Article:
Getting a Grip on Privacy and Security

23 Jun 2019 by Ray Heffer

Privacy and security are not one of the same. Without security, your privacy will be compromised. This is easy enough to understand if you think about your home. The place you sleep safe at night. The doors, windows, curtains, and shutters provide you with both privacy and security. Some people might even have locks on their doors and windows!

When it comes down to our digital privacy and security, people don’t always think of it in the same way. Unlike the physical world we live in, the digital world is abundant with malware, tracking cookies, identity theft, data collection, and an exploding number of data breaches. If you fail to take any measures to protect your personal data, then that next data breach could cost you dearly.

One way to illustrate my point is to try a little experiment. Head over to HaveIBeenPwned or DeHashed, and see if your email address is found in any of the data breaches. If not then congratulations. But give it time, and check back again someday.

Another example is at-home DNA testing kits, which are becoming very popular these days. They are cheap and easy to use. However, how would you feel if you were turned down for health insurance or you have to pay a hefty premium based on your DNA? The video below, by Verge Science, shows how you could be identified via your DNA even if you’ve never taken a DNA test yourself. You may be thinking “I’m not a serial killer, so I don’t care”, but what would happen if these private DNA databases get shared with your insurance company? Worse still, your DNA profile gets leaked in a data breach.

Nothing to Hide

People that say they have nothing to hide are really saying that they are happy to trade their personal data for the convenience technology provides. Whether that be social media, fitness trackers, or smart devices in the home.

Ignorance is bliss. The alternative is inconvenient.

Last week I had family visiting us from the United Kingdom. I noticed during their stay that they had connected their smartphone to the rental car so they could use Bluetooth, handsfree calls, and make use of Android Auto and Apple CarPlay. Data privacy is far from the mind of most of my family members, but what they didn’t realize is that connecting their phone to the rental car, it synchronized all of the contacts from the phone. This meant my phone number, home address, email address and full name are there for the taking of whoever rents the car next time.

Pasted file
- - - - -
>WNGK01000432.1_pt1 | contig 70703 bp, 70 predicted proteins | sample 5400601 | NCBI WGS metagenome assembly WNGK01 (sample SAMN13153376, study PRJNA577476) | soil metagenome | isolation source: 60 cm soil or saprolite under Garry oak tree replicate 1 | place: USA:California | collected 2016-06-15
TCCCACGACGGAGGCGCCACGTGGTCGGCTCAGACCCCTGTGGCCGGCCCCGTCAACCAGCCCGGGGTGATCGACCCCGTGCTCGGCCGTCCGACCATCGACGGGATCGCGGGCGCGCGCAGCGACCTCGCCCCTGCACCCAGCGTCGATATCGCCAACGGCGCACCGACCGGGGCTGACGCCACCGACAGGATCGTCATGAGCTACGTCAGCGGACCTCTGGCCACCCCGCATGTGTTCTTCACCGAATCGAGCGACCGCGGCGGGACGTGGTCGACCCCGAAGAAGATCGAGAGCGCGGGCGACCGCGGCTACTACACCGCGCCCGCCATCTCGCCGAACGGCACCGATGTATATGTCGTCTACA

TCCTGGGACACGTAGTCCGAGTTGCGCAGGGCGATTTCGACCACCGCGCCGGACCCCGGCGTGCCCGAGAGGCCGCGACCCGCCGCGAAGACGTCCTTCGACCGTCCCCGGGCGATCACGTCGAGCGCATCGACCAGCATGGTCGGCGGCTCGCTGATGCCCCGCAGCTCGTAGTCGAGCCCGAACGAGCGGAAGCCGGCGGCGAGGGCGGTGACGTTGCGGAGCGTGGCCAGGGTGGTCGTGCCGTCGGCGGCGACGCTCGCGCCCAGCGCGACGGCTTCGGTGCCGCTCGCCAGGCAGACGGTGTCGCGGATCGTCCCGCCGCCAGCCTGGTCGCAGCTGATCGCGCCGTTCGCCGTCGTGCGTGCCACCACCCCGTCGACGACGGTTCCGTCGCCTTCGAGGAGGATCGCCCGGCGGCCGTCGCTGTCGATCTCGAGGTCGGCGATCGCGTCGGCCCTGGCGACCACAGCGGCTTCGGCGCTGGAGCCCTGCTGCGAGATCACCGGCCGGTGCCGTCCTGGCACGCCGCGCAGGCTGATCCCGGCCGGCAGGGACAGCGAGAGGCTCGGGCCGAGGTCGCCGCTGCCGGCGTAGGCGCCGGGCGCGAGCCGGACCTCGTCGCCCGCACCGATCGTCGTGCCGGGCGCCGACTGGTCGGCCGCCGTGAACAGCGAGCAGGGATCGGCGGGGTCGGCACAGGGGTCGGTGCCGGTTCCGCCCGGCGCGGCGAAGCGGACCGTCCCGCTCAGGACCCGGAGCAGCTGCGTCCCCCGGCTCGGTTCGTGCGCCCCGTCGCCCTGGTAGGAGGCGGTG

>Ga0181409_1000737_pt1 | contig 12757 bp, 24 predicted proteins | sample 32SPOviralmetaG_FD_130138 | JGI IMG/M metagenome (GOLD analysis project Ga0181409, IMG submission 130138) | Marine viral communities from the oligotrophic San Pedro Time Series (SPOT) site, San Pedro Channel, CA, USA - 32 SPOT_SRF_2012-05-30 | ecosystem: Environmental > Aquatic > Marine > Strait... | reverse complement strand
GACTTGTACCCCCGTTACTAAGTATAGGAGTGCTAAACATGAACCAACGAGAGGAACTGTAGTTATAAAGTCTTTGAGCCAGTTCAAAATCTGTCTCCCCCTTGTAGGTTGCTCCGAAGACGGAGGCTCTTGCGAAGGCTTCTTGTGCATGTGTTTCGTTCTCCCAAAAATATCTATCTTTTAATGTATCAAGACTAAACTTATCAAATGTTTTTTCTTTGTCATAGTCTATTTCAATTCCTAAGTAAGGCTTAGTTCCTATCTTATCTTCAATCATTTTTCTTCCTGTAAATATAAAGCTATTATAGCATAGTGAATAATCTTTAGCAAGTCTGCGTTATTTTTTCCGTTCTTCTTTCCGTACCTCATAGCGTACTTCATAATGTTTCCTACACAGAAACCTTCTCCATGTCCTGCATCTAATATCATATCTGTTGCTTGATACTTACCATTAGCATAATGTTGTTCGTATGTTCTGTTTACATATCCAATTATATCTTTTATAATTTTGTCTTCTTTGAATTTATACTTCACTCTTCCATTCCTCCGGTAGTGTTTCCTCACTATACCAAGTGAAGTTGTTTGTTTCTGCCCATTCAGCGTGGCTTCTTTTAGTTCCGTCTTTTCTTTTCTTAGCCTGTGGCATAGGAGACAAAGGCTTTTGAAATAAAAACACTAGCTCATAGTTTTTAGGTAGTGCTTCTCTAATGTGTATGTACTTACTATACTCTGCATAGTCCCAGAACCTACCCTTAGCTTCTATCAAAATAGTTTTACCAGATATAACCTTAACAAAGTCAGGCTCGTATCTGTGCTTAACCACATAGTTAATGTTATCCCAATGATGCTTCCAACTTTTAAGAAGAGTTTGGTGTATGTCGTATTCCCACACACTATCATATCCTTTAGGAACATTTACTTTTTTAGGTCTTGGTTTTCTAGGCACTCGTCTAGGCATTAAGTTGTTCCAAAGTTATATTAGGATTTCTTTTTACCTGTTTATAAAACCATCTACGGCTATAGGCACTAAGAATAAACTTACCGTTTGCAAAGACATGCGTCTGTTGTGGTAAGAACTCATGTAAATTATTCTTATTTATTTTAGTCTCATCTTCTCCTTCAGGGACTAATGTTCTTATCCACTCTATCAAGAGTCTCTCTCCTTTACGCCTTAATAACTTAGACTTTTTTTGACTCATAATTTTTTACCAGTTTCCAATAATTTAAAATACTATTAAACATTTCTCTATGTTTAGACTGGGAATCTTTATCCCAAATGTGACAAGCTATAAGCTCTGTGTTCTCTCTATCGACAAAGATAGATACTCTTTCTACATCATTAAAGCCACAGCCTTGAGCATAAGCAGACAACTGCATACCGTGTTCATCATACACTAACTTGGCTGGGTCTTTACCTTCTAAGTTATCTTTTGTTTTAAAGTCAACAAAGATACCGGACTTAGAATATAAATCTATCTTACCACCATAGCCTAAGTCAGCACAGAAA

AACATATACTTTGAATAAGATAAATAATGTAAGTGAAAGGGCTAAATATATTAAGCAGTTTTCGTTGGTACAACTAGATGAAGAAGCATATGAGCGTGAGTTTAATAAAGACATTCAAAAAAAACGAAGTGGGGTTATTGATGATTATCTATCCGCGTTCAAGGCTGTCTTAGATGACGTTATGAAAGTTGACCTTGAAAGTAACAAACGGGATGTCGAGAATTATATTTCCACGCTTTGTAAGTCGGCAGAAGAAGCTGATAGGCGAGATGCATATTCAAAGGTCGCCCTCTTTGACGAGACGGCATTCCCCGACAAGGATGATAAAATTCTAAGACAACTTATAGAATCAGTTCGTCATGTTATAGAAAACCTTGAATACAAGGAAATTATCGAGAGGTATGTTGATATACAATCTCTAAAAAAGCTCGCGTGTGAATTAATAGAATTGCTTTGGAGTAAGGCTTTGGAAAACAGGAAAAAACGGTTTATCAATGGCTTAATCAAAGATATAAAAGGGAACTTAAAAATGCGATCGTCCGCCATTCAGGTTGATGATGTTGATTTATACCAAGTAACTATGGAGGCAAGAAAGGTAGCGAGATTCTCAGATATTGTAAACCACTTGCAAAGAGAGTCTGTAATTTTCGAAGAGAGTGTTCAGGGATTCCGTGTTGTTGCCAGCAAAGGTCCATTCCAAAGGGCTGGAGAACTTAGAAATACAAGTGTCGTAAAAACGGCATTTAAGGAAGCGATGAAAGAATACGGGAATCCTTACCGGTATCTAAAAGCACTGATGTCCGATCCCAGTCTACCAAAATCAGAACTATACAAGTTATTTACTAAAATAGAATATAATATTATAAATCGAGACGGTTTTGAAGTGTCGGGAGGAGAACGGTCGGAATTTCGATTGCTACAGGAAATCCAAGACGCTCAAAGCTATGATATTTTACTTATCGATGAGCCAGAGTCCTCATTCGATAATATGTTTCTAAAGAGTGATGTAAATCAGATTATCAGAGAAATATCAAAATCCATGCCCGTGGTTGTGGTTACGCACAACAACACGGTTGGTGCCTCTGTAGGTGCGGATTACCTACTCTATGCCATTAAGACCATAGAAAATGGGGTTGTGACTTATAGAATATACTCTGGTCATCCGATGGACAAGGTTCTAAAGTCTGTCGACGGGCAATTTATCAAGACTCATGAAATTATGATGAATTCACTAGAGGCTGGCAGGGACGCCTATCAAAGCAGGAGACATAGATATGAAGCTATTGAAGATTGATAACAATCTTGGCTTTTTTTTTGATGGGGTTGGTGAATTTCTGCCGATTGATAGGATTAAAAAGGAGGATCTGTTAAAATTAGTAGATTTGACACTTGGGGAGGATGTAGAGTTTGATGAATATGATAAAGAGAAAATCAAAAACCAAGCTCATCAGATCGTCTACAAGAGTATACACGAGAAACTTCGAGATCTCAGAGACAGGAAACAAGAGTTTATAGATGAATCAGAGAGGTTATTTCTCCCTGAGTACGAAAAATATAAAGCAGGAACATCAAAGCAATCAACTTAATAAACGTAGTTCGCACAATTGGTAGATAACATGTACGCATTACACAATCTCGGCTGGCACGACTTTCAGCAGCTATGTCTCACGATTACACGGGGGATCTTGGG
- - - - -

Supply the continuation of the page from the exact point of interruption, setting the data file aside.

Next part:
Their phone also has WhatsApp and Facebook Messenger installed. Now that same contact information, personal details that I want to remain private, are connected with their Facebook and WhatsApp accounts. It actually gets worse. Facebook scraped call, text message data for years from Android phones

They might not place the same level of scrutiny on privacy as I do, but this was out of my hands. I couldn’t opt-out. In this case I erased the synchronized data from the car before they returned it, but there isn’t much I can do about WhatsApp or Facebook stealing my data.

Just in the past few days, as I write this blog post there have been some notable data security and privacy articles in the news:

Articles in the past week (June 17-21 2019) Source
Goodbye, Chrome: Google’s web browser has become spy software Washington Post
Post-Ransomware Attack, Florida City Pays $600K Threat Post
Ethical Hacker Shows Privacy Flaw in Venmo by Scraping Seven Million Users’ Transaction Data BeInCrypto
Researcher leaked a dataset of over 7,000,000 transactions scraped from the Venmo public API Security Affairs
Instagram Loophole Exposes Childrens’ Contact Details Latest Hacking News
Multiple Universities in United States suffer Data Breach CISO Mag
SIM swap horror story: I’ve lost decades of data and Google won’t lift a finger ZDNet
Human error still the cause of many data breaches HelpNetSecurity
American Medical Collection Agency Data Breach Lasted 8 Months and Affects Millions SECALERTS

Understanding Your Threat Model

Whether you realize it or not, each and every one of us has a threat model. This is simply the risk of your personal data getting into the wrong hands, criminal or otherwise, that puts you at a disadvantage or in harms way.

I say the wrong hands, but this begs the question. Who can you trust with your data? You must presume that any organization or online service will suffer a breach sooner rather than later. It’s not a question of if, but when it gets leaked.